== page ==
Thursday, 8 August 2013

1950's vs 2010's women

Today's images of the 1950's are booming with American jukeboxes, 'Grease'-like slicked back hair and Hepburn inspired swing dresses. The 50's dresses have a tight upper bodice and a flared, under-netted skirt, worn with a tight belt to emphasise or create an hourglass figure on the woman wearing the dress. 

These dresses give a woman a beautiful hourglass figure, which was the desired shape of the time. I believe this is a much more healthy and womanly look to aspire to, instead of the rectangle, boyish and stick thin look girls have to look up to in the world of 21st century fashion. 

In my opinion, I think the dresses promoted a womanly, healthy shape in the 1950's and the huge female celebrities of the time such as Elizabeth Taylor, Marilyn Monroe and Audrey Hepburn were role models for the women of that day and therefore most normal everyday women didn't starve themselves to fit into a size 0 dress like so many do today.  

As this picture shows, most British women are now the boyish, rectangle shape whereas only 9% are the 1950's fashionable hourglass figure in today's society. I believe this is due to the female role models of today such as the stick thin Victoria Beckham, Keira Knightley and Kate Moss that girls and women all over Britain aspire to be like.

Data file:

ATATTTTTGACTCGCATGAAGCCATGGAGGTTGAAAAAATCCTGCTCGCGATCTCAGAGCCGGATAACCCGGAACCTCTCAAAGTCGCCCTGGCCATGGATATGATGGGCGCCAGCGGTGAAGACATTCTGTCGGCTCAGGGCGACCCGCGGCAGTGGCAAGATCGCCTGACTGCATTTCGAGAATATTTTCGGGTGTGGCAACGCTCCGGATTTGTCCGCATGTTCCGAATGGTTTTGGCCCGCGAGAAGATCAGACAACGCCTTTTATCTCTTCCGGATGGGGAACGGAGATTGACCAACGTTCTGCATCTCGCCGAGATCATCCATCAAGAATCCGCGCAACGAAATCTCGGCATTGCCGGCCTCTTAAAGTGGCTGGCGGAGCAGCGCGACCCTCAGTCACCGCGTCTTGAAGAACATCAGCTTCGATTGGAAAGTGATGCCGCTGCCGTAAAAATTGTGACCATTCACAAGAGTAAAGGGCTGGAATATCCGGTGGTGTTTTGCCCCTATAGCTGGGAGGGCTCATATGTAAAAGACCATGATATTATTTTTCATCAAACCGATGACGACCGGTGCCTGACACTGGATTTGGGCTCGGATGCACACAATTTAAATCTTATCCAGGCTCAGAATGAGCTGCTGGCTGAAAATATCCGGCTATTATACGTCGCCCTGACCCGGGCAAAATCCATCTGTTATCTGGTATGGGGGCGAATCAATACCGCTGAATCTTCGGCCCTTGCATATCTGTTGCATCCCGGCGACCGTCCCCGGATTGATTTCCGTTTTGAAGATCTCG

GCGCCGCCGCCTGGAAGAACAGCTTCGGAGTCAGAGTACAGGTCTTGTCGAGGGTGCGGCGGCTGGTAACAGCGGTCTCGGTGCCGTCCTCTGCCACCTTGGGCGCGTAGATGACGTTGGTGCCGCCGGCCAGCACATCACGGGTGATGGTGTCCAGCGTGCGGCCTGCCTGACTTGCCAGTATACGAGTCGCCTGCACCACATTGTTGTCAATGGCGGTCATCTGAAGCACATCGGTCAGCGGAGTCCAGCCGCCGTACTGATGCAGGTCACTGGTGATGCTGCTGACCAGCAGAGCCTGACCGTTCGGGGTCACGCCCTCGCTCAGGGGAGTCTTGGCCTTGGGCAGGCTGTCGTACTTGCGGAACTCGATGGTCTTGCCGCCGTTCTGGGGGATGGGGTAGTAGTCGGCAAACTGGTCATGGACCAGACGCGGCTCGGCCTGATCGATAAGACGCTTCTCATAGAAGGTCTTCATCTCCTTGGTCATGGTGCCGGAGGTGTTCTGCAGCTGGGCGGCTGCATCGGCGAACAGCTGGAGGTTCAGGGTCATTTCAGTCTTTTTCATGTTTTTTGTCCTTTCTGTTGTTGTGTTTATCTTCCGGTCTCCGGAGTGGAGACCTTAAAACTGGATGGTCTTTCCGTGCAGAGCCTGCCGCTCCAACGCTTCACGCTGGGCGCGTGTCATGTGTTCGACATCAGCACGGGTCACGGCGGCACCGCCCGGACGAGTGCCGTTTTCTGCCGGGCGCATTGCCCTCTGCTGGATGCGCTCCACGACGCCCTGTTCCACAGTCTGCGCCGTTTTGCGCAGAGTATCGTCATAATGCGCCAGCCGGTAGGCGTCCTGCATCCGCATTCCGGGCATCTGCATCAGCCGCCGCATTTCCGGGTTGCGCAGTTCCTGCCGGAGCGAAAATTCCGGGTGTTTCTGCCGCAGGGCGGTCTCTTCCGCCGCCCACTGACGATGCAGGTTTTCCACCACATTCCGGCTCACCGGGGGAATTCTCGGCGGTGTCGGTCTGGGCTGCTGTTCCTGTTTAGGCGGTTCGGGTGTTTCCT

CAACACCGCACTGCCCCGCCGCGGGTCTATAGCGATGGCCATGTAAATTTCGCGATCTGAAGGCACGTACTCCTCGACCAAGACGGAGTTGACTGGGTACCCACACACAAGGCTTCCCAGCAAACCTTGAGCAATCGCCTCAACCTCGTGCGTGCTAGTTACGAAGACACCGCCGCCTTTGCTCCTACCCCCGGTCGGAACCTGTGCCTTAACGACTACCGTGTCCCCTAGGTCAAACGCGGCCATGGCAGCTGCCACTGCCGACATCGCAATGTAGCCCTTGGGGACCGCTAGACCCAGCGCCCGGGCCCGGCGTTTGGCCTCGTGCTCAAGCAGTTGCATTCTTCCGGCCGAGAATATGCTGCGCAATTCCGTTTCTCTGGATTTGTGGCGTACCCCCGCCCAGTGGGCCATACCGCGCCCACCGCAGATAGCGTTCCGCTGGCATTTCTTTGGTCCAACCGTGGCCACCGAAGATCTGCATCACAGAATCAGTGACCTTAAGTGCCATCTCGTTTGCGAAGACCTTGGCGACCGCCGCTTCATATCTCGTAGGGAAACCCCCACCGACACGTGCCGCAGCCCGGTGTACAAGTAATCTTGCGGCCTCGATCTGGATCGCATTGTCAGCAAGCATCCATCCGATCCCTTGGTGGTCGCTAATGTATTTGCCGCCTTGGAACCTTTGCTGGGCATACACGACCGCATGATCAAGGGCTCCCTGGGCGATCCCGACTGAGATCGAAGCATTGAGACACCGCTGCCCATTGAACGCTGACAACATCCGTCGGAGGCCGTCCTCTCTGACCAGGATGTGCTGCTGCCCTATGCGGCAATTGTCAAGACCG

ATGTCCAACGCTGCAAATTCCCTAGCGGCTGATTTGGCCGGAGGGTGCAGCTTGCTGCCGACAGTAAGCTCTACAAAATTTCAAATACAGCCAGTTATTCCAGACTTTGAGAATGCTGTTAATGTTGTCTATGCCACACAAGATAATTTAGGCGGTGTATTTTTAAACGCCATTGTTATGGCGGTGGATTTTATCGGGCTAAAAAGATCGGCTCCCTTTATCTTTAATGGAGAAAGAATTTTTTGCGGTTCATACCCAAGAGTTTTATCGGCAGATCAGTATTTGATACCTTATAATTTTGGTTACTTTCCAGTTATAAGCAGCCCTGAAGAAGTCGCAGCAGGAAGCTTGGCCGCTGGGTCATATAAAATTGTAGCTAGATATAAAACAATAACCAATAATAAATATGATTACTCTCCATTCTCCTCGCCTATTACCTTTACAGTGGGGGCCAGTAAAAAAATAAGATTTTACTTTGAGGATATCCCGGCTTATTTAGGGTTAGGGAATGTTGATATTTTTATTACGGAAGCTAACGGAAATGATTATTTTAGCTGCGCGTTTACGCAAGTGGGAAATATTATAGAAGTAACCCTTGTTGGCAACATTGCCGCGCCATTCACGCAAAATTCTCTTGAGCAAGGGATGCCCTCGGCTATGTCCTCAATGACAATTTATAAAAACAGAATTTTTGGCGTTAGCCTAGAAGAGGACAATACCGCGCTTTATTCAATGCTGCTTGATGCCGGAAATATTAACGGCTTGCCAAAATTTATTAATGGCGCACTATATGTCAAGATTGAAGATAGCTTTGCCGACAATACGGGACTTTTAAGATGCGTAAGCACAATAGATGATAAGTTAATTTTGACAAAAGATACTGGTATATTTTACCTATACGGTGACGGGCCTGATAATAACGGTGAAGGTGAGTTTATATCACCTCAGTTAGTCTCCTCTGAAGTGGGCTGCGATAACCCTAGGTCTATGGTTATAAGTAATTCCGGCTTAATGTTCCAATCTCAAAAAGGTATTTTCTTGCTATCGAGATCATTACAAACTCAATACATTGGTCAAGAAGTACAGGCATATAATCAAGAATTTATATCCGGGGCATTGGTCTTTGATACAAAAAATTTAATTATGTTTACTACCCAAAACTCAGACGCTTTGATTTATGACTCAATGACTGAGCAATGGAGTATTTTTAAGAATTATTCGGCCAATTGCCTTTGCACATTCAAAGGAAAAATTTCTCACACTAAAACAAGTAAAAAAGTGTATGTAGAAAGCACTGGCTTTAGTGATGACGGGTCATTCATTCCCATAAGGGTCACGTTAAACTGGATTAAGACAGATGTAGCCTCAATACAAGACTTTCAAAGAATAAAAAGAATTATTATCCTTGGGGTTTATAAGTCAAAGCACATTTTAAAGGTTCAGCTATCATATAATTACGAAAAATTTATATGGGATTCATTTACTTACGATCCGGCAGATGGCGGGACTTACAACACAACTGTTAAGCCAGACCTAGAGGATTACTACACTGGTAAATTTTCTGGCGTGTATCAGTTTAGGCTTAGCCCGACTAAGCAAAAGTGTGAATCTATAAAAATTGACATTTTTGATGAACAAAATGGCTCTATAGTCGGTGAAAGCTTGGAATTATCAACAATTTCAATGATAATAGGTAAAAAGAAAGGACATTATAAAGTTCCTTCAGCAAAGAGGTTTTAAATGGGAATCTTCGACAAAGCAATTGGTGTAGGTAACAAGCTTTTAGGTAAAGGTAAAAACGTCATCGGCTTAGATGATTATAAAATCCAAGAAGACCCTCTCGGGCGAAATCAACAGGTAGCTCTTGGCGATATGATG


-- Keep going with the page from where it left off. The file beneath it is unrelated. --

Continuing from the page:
If you put a picture of Elizabeth Taylor by Kate Moss, the vast deterioration of health, beauty and respect for one's own body is blindingly clear. I believe women are trying to copy celebrity figures and apply this body shape in their own lives to achieve the same admiration and compliments celebrities receive, whereas in reality the compliments are false and made only from media platforms for transparent reasons such as networking and creating friendly connections with celebrities to make professional progress in their career. Celebrities are used and bought with compliments from the media but this false or exaggerated admiration is understandably misinterpreted by modern day women (as celebrities gain admiration and fame due to their 'beauty') and this is how the unhealthy obsession for being stick thin is formed. 

Elizabeth Taylor and Kate Moss - 1950's and 2010's body figures. 

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